Volume:6, Issue: 3

Dec. 15, 2014

From a Nigerian seminar to an American-Russian Education Forum publication
Babaci-Wilhite, Zehlia [about]

From a Nigerian seminar to an American-Russian Education Forum publication

The idea for this special issue was conceived at the Comparative and International Education Society conference (CIES) in Toronto, Canada, USA in 2014. At that time, I was planning a course/seminar at the Imo State University, Nigeria in “Education and Development in Comparative and International Education” with a focus on the use of local languages and local curriculum working with teachers in Nigerian languages (Igbo in Imo State) and English as well as Science subjects. The idea came to mind with Professor Tatyana Tsyrlina-Spady to share the workshop outcome in this special issue with contributions from other African voices and scholars interested in language, science, literacy and human rights in education.

Contributions to this special journal issue demonstrate linkages between local languages, local curriculum, science literacy, quality learning, and rights in education. The authors argue that local languages and a locally grounded curriculum in schooling are essential to ensure children’s’ rights in education. The key contribution of the special issue is the contention that rights in education must be protected and preserved in order to learn science subjects and that this cannot be accomplished without valuing local languages, local curriculum as a human right in education not only in Africa but in the world. Even if the desire for English is the goal of education for many countries, the fact that local language of instruction would produce better results should, logically, inform decisions in education language policy. There is a persistent blind-faith reliance on English, despite the overwhelming scientifically based evidence, English as a language of instruction continues to be required at all educational levels in many developing nations and continues failing the results of education for numerous local children.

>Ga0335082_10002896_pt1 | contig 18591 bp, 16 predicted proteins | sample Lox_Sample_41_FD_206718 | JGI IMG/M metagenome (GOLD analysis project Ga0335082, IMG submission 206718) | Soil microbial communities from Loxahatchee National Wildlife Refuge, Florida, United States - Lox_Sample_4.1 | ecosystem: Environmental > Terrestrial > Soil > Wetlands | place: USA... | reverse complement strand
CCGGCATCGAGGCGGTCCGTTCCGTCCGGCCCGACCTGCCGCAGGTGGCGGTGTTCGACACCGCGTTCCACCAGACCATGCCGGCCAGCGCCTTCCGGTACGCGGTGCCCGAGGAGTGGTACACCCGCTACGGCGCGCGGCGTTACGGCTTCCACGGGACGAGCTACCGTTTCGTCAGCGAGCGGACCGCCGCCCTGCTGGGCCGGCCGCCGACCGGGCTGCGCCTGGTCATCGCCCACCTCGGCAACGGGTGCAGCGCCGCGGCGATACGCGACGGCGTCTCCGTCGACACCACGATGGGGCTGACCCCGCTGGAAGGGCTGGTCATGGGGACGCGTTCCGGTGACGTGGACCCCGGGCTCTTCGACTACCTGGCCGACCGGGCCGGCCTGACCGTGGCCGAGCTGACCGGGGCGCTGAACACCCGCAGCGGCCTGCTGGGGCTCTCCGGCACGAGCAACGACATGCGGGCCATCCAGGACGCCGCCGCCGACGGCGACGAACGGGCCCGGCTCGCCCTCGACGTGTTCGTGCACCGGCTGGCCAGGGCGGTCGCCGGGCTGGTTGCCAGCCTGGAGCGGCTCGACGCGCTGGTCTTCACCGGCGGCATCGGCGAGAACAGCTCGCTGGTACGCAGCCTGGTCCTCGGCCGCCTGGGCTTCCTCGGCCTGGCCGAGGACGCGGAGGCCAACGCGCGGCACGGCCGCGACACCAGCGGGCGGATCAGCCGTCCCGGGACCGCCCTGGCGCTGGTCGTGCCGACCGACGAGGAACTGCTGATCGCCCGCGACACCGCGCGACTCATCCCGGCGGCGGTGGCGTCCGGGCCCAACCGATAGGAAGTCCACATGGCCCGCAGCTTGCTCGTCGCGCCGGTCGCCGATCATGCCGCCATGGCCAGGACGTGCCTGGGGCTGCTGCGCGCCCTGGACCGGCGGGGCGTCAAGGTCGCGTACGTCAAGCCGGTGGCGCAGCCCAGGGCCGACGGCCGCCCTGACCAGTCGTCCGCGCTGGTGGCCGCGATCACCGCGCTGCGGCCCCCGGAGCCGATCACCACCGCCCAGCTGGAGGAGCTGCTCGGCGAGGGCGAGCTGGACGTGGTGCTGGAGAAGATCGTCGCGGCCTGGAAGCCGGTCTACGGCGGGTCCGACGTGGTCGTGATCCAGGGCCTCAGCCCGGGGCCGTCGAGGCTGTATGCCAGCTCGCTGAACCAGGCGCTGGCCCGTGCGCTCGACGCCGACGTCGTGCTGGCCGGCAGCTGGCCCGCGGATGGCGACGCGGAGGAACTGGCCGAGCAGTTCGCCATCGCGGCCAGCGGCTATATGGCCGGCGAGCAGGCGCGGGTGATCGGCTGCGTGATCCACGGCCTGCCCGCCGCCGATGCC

Papers presented in this special issue form basis for a reevaluation of education policies, emphasizing the richness of local languages and culture for science learning and contributing to a realization of social justice. This special issue reviews and assesses the role of language, literacy and culture, and their consequences for quality learning and cultural identity as well as underlining the importance of acknowledging human rights in education, drawing on theories addressing formal and informal education, local versus global education, quality education for self-reliance, and development.

Dr. Zehlia Babaci-Wilhite,
Guest Editor


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